There will be no doc fix until at least mid-April. The Senate adjourned for spring break on Friday morning without taking up legislation to permanently repeal Medicare's sustainable growth-rate formula for paying doctors.
Laboratories that waive some patients' fees as part of agreements with physician practices risk running afoul of the federal anti-kickback statute, HHS' Office of Inspector General said in an advisory opinion released Wednesday.
The overwhelming and bipartisan vote in the House to permanently repeal Medicare's sustainable growth-rate formula puts pressure on the Senate to act before adjourning Friday. But it's not certain that they will given the narrow window.
The U.S. House Thursday voted overwhelmingly in favor of scrapping Medicare's sustainable growth-rate formula, passing a permanent doc fix 392-37. House Minority Leader Nancy Pelosi called the bill “transformative in how it rewards the value, not the volume.”
The House bill that would repeal Medicare's sustainable-growth rate formula for paying physicians would also keep alive a popular graduate medical education program for at least two more years.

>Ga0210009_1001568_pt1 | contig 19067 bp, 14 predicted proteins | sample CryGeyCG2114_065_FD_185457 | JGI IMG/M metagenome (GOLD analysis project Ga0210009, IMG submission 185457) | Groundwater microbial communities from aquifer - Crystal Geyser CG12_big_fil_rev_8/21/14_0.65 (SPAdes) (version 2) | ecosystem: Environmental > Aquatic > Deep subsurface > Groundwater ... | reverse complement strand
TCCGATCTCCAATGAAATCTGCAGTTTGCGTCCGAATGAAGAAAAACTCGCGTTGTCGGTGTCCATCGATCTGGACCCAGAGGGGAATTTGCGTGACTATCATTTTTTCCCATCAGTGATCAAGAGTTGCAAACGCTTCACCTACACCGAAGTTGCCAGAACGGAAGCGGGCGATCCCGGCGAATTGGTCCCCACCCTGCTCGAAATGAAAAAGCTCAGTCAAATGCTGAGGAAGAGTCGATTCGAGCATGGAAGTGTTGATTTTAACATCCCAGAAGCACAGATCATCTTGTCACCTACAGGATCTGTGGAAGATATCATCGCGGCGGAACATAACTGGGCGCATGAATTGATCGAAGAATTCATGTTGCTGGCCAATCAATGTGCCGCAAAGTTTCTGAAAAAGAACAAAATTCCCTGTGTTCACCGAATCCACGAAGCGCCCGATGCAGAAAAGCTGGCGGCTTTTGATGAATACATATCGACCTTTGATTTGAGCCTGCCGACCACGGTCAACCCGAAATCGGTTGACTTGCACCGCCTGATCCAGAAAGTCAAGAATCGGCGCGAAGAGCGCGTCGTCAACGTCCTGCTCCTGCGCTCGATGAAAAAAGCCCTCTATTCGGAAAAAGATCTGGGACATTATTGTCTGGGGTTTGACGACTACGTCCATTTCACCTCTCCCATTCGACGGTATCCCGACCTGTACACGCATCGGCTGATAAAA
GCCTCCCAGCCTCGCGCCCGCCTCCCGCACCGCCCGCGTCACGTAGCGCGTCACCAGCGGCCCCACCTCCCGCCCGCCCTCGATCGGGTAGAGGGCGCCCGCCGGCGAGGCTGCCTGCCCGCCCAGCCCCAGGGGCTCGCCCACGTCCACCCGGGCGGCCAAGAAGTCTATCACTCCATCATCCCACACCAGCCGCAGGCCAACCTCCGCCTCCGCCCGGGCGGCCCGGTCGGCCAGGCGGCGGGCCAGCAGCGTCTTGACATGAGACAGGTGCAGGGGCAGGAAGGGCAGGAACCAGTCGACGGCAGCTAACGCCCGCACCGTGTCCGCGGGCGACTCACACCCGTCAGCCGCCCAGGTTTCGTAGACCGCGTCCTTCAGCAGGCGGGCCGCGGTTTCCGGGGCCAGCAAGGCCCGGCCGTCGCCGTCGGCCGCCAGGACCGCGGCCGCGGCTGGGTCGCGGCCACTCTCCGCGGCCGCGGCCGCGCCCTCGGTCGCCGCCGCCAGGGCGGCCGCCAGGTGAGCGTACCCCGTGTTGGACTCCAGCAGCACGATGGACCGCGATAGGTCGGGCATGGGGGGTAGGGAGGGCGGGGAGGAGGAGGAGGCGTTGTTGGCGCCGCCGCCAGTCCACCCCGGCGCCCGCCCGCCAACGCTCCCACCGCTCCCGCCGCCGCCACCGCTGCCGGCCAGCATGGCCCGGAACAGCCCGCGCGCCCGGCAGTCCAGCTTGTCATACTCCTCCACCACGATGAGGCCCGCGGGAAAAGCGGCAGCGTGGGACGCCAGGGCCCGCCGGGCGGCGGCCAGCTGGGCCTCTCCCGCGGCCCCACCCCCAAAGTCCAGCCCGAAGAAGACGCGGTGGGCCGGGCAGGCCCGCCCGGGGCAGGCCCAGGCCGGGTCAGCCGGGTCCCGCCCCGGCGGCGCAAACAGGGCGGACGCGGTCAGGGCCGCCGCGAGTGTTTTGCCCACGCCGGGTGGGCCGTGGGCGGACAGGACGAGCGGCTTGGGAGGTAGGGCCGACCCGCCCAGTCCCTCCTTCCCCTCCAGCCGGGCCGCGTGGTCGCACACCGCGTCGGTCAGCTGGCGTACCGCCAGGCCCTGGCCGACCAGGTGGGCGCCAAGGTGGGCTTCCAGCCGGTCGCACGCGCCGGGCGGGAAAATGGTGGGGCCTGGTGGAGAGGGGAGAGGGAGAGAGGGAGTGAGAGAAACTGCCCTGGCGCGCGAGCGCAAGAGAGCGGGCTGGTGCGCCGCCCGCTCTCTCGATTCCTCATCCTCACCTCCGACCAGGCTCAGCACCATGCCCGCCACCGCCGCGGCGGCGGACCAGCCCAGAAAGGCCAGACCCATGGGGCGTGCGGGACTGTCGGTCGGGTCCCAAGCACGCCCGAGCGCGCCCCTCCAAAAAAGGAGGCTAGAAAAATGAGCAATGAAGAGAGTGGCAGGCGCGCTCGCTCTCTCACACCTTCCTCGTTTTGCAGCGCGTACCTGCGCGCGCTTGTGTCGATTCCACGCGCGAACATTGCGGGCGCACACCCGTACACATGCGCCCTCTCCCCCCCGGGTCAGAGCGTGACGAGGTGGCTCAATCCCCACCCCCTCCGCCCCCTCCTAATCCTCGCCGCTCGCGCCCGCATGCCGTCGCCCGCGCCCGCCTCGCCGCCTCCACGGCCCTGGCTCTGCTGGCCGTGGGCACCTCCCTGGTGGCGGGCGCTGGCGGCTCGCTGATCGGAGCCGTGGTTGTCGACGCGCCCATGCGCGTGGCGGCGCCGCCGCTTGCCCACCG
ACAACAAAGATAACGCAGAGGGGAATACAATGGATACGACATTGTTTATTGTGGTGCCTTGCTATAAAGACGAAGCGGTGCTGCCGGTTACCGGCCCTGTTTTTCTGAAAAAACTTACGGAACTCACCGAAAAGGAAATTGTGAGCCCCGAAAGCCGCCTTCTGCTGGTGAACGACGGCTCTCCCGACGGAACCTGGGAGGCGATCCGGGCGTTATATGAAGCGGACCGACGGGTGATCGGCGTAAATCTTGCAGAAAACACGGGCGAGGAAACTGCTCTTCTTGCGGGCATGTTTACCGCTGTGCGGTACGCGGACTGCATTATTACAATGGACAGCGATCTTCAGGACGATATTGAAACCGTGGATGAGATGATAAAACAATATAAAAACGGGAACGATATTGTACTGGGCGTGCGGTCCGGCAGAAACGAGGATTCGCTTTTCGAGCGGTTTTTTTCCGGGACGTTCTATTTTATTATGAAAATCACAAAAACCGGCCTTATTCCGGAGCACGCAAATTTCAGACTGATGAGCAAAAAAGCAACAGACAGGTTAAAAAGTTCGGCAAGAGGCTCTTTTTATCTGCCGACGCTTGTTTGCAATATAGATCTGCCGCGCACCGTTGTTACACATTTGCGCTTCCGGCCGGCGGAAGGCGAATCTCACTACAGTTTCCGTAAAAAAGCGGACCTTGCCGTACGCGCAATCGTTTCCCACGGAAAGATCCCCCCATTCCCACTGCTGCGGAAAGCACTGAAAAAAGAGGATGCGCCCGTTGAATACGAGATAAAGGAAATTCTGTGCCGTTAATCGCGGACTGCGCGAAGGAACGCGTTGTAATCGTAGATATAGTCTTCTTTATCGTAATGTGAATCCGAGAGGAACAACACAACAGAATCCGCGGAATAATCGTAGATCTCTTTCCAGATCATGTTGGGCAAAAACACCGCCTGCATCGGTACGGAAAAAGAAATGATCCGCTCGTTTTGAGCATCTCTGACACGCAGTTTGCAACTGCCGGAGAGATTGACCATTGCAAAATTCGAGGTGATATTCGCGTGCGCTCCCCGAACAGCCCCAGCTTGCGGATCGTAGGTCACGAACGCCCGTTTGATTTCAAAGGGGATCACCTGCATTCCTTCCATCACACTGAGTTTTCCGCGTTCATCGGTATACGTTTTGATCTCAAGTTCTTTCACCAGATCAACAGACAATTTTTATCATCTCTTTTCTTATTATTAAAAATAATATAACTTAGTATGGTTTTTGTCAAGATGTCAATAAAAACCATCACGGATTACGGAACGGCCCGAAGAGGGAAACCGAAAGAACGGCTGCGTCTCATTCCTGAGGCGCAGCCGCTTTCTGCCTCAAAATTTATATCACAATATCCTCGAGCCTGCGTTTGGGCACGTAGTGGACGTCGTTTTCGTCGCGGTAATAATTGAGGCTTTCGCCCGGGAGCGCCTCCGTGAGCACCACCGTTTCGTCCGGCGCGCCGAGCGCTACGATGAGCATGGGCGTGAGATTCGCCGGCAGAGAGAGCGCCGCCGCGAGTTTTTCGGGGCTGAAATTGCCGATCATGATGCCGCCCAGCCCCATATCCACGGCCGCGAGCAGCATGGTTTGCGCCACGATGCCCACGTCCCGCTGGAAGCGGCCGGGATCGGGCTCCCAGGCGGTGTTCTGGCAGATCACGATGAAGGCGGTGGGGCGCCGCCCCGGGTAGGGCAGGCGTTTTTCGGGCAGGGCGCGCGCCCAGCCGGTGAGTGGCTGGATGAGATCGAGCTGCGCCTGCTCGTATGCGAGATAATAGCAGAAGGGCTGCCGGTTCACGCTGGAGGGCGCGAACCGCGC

Hospitals in Maryland are seeing impressive gains in reducing readmission rates and preventing patient harms, according to a report released Wednesday by the state's hospital association.
The doc-fix deal would increase the deficit by $141 billion compared with current law over the next decade, according to the Congressional Budget Office. But spending would be $900 million less over that same period than if Congress simply froze Medicare payment rates for physicians.
If Congress passes a permanent fix for Medicare's sustainable growth-rate formula this week, its replacement would be a two-tiered payment system that rewards adoption of new payment models.
President Barack Obama on Wednesday remained upbeat and defiant against Affordable Care Act naysayers during a White House event to celebrate the controversial law's fifth birthday.
Dignity Health, Rite Aid and Cigna are among the healthcare heavyweights that have joined an HHS network convened to help the CMS tie 30% of Medicare payments to alternative payment models by the end of 2016.
President Barack Obama says he's ready to sign good bipartisan legislation to fix Medicare's doctor payment problem, without endorsing any specific legislation.
The Medicare Evidence Development and Coverage Advisory Committee (MEDCAC) has expressed little confidence in genetic tests that supposedly predict common cancers. The decision raises doubts about whether the CMS will authorize Medicare coverage for such tests.